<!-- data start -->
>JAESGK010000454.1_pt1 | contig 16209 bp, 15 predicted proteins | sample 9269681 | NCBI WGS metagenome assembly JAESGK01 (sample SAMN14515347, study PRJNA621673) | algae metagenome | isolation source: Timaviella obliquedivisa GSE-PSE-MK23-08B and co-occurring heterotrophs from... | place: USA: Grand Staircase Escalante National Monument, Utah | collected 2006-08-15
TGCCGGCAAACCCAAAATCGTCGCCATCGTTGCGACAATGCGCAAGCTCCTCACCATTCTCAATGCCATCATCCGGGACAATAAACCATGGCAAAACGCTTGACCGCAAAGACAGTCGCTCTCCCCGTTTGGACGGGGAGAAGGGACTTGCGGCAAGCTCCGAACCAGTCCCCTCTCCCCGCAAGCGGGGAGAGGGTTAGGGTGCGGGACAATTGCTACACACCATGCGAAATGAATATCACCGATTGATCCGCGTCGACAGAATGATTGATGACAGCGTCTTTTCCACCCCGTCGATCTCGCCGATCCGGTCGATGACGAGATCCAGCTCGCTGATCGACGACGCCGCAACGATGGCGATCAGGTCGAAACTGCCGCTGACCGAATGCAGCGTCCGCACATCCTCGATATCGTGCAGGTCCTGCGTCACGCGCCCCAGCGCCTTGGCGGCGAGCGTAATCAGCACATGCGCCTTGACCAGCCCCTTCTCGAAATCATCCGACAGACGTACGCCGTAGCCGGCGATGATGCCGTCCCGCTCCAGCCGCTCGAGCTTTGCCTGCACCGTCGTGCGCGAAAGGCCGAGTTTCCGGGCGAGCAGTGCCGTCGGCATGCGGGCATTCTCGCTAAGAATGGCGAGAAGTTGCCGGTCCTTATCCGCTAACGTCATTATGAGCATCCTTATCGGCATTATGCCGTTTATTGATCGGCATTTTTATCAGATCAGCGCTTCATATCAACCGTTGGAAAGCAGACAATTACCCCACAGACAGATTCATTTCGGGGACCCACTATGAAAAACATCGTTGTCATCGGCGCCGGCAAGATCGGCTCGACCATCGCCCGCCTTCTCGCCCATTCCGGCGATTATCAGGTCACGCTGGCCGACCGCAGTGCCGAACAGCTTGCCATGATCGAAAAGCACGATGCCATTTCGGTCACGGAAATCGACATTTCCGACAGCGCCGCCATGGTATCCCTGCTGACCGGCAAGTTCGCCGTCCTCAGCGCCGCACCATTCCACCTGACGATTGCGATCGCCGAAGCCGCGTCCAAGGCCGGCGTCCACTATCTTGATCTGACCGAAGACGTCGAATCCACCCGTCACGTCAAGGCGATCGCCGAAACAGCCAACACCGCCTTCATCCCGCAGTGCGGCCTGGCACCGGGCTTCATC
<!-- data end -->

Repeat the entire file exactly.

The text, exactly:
>JAESGK010000454.1_pt1 | contig 16209 bp, 15 predicted proteins | sample 9269681 | NCBI WGS metagenome assembly JAESGK01 (sample SAMN14515347, study PRJNA621673) | algae metagenome | isolation source: Timaviella obliquedivisa GSE-PSE-MK23-08B and co-occurring heterotrophs from... | place: USA: Grand Staircase Escalante National Monument, Utah | collected 2006-08-15
TGCCGGCAAACCCAAAATCGTCGCCATCGTTGCGACAATGCGCAAGCTCCTCACCATTCTCAATGCCATCATCCGGGACAATAAACCATGGCAAAACGCTTGACCGCAAAGACAGTCGCTCTCCCCGTTTGGACGGGGAGAAGGGACTTGCGGCAAGCTCCGAACCAGTCCCCTCTCCCCGCAAGCGGGGAGAGGGTTAGGGTGCGGGACAATTGCTACACACCATGCGAAATGAATATCACCGATTGATCCGCGTCGACAGAATGATTGATGACAGCGTCTTTTCCACCCCGTCGATCTCGCCGATCCGGTCGATGACGAGATCCAGCTCGCTGATCGACGACGCCGCAACGATGGCGATCAGGTCGAAACTGCCGCTGACCGAATGCAGCGTCCGCACATCCTCGATATCGTGCAGGTCCTGCGTCACGCGCCCCAGCGCCTTGGCGGCGAGCGTAATCAGCACATGCGCCTTGACCAGCCCCTTCTCGAAATCATCCGACAGACGTACGCCGTAGCCGGCGATGATGCCGTCCCGCTCCAGCCGCTCGAGCTTTGCCTGCACCGTCGTGCGCGAAAGGCCGAGTTTCCGGGCGAGCAGTGCCGTCGGCATGCGGGCATTCTCGCTAAGAATGGCGAGAAGTTGCCGGTCCTTATCCGCTAACGTCATTATGAGCATCCTTATCGGCATTATGCCGTTTATTGATCGGCATTTTTATCAGATCAGCGCTTCATATCAACCGTTGGAAAGCAGACAATTACCCCACAGACAGATTCATTTCGGGGACCCACTATGAAAAACATCGTTGTCATCGGCGCCGGCAAGATCGGCTCGACCATCGCCCGCCTTCTCGCCCATTCCGGCGATTATCAGGTCACGCTGGCCGACCGCAGTGCCGAACAGCTTGCCATGATCGAAAAGCACGATGCCATTTCGGTCACGGAAATCGACATTTCCGACAGCGCCGCCATGGTATCCCTGCTGACCGGCAAGTTCGCCGTCCTCAGCGCCGCACCATTCCACCTGACGATTGCGATCGCCGAAGCCGCGTCCAAGGCCGGCGTCCACTATCTTGATCTGACCGAAGACGTCGAATCCACCCGTCACGTCAAGGCGATCGCCGAAACAGCCAACACCGCCTTCATCCCGCAGTGCGGCCTGGCACCGGGCTTCATC